Getting stuff done was never so easy.
In my original post on this 30 day experiment, I noted that one of the challenges would be deciding where to eat. This may not sound like a big deal for some, but I don’t eat out often, so when I drop cash for someone else to cook for me, it better be good.
Choosing where to eat was thankfully simplified during this experiment. I stopped thinking, “what if it’s not good?” and just chose a restaurant for a new experience. Not all experiences are equal, but all new experiences add to the refinement of my tastes.
Food was not always awesome, but I don’t regret going to any of the restaurants I chose because it helped me to gain a better understanding of what I like and what I don’t like. This confirmed my assumption that the world would not end if I made a decision that turned out to be less than ideal.
I also expected that I would spend more money without the ability to undo a decision, since I was possible that would spend money on the wrong thing before ultimately buying the right thing. During this experiment, this did happen couple times, with interesting results.
The first time, I actually bought the wrong model of a piece of equipment I needed. After the initial shock of my mistake subsided, I found that I didn’t really feel all that bad about it. It was my fault and I couldn’t return it to get the right model, so I would just have to make due with the model I bought. The difference in models came down to accessories included with each model, which I determined would cost me an additional $50 if I wanted to purchase the accessories included with the other model. It would have been nice to have those additional accessories, but in the end, I decided to work with what I already had, which has yet to present any major issues.
Cost of learning to proofreading things before ordering: $50
A good lesson learned at a fair price.
The second time, I bought something that I was completely sold on. I scoured reviews and gathered as much information as I could to make sure this was “the one,” so I was fairly confident that I was making a good decision.
Obviously, I this is the perfect setup for a letdown.
And let down I was. The variance between what I had hoped for and what I received was incredible. I was disillusioned to say the least. Worse yet, I was only days away from completing this experiment and had I waited, I could have returned the item without any delay.
However, I chose to buy this item during my experiment for two reasons:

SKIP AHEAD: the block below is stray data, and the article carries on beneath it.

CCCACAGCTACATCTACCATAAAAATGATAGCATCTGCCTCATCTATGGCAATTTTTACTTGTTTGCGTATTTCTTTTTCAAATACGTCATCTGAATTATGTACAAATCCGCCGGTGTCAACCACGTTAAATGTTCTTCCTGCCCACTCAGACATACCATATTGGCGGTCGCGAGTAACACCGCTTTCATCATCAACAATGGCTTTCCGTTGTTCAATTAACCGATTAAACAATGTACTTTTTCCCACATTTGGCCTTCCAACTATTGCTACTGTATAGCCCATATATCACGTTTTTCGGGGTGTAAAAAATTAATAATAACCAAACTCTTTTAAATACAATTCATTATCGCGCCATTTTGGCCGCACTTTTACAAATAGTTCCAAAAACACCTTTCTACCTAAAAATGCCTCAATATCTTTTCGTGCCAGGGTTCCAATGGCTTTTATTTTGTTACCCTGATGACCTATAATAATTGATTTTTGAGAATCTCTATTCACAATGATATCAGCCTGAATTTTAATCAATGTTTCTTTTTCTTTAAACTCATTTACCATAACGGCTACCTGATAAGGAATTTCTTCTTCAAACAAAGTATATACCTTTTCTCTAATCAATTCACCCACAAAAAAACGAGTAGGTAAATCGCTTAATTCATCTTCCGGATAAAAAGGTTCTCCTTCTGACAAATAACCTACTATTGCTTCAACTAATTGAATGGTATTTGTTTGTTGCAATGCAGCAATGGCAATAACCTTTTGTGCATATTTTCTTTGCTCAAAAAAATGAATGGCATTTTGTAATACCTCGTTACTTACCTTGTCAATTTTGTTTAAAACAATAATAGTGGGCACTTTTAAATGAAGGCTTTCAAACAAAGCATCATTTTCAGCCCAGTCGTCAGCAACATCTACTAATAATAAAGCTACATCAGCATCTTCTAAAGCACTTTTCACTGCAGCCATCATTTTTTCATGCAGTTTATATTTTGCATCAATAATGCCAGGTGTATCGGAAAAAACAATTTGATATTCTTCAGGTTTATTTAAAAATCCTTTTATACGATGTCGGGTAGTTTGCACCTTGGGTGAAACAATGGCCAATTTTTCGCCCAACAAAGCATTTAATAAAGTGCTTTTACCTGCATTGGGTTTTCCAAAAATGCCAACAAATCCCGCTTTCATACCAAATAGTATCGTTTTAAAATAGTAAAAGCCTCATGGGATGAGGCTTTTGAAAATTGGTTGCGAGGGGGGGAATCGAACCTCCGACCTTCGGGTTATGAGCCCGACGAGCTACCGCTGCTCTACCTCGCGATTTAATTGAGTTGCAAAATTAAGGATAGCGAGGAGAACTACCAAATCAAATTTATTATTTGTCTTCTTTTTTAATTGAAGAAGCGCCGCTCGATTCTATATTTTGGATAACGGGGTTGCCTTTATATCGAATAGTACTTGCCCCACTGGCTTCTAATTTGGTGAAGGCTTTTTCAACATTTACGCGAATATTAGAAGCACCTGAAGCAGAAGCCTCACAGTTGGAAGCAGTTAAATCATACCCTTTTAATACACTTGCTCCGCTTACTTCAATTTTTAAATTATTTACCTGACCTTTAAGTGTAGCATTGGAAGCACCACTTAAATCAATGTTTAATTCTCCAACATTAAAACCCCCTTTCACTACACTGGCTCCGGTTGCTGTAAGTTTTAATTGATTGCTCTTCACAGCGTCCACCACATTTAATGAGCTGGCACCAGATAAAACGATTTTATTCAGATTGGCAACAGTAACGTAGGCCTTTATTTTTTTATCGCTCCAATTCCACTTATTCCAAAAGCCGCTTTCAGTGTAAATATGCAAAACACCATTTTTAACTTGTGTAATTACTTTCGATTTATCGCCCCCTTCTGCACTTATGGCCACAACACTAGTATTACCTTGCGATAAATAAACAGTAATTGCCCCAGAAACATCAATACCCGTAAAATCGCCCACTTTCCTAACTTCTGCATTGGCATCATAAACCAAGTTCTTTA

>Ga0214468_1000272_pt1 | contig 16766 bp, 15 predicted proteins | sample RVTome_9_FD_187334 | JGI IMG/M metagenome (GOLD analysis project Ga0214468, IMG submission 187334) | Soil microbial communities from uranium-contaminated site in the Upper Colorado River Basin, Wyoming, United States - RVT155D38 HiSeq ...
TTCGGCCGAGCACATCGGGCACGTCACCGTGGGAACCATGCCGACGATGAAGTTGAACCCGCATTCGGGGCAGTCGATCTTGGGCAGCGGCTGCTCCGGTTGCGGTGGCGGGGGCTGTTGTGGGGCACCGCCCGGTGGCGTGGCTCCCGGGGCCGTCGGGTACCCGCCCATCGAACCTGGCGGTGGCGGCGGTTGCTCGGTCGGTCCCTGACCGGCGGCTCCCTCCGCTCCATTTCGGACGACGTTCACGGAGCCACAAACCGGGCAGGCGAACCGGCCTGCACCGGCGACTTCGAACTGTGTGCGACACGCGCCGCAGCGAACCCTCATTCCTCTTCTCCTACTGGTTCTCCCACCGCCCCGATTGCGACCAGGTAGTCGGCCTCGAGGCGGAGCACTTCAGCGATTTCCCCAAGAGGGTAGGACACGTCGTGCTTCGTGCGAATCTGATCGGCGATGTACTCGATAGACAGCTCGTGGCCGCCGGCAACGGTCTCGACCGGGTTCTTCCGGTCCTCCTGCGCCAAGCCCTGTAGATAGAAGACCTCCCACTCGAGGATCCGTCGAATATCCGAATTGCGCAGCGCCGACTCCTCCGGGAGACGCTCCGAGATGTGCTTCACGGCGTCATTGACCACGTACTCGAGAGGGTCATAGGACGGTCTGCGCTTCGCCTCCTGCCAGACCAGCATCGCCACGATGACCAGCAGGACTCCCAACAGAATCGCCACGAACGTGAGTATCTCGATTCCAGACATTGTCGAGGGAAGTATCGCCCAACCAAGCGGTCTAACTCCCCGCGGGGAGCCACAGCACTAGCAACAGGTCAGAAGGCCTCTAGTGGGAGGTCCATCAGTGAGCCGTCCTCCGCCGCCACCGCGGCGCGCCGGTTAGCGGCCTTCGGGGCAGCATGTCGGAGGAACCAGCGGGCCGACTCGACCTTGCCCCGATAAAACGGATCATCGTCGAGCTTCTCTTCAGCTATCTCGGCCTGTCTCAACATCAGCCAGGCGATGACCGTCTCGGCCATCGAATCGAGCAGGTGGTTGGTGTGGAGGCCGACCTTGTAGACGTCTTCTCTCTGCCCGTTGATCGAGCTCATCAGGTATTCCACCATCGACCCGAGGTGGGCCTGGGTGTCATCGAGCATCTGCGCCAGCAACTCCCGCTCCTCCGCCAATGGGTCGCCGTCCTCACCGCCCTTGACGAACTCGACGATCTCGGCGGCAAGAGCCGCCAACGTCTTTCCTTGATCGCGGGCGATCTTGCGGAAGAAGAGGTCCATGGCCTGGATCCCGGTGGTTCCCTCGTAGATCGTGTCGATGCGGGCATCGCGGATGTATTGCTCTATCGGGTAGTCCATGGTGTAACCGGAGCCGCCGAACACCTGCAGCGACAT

- I had no major disasters as of yet during this experiment and this was a decision fraught with unknowns
- I wanted the item and did not want to wait
Buying this item provided me with a good learning experience and helped to answer the question, “what’s the worst that could happen?” In this case, the worst consequence was that I was very dissatisfied with my purchase and would have loved to return it and get my money back.
The most significant lesson though had to do with patience. I could have waited until after the experiment was over but didn’t want to because I knew the item would be awesome. It wasn’t awesome, and this decision was a good reminder of how sometimes taking a breather to get a clearer perspective on things before making a decision can be a good thing.
The cost of this item? $60.
It’s not a huge amount, but the cognitive dissonance (aka buyer’s remorse) from this purchase was immense. I didn’t really have a problem with how much I spent, but rather on what the money spent on– a bad decision.
I still would love to return this item, but I am keeping it mostly because it keeps the lessons learned at the forefront of my mind.
All in all, this experiment was a great experience.
I gained a more balanced perspective on the importance of the decisions that I make (they usually are neither life threatening nor inconsequential).
Perhaps the greatest result of this experiment is that the mindset of making a decision with an “escape plan” has been greatly diminished. It is very important to experience the consequences of a decision (whether positive or negative), as they teach invaluable lessons that will help you make better decisions in the future.